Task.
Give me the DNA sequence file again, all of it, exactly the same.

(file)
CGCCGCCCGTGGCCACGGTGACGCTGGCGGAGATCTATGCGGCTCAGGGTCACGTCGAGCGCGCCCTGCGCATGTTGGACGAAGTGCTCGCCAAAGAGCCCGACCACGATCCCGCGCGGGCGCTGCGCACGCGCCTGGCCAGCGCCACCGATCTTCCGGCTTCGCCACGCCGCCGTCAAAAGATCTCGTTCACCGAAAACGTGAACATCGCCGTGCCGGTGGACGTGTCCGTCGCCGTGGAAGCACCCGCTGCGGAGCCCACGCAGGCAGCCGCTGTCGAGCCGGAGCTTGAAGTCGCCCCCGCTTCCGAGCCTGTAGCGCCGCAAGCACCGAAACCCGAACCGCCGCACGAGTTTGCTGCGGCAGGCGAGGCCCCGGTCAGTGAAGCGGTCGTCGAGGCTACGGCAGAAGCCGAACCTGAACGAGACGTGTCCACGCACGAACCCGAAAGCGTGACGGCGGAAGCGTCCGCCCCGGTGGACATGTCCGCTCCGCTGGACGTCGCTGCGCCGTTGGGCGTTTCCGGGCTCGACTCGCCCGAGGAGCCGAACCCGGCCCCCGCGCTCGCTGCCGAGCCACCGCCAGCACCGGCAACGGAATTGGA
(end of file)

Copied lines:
CGCCGCCCGTGGCCACGGTGACGCTGGCGGAGATCTATGCGGCTCAGGGTCACGTCGAGCGCGCCCTGCGCATGTTGGACGAAGTGCTCGCCAAAGAGCCCGACCACGATCCCGCGCGGGCGCTGCGCACGCGCCTGGCCAGCGCCACCGATCTTCCGGCTTCGCCACGCCGCCGTCAAAAGATCTCGTTCACCGAAAACGTGAACATCGCCGTGCCGGTGGACGTGTCCGTCGCCGTGGAAGCACCCGCTGCGGAGCCCACGCAGGCAGCCGCTGTCGAGCCGGAGCTTGAAGTCGCCCCCGCTTCCGAGCCTGTAGCGCCGCAAGCACCGAAACCCGAACCGCCGCACGAGTTTGCTGCGGCAGGCGAGGCCCCGGTCAGTGAAGCGGTCGTCGAGGCTACGGCAGAAGCCGAACCTGAACGAGACGTGTCCACGCACGAACCCGAAAGCGTGACGGCGGAAGCGTCCGCCCCGGTGGACATGTCCGCTCCGCTGGACGTCGCTGCGCCGTTGGGCGTTTCCGGGCTCGACTCGCCCGAGGAGCCGAACCCGGCCCCCGCGCTCGCTGCCGAGCCACCGCCAGCACCGGCAACGGAATTGGA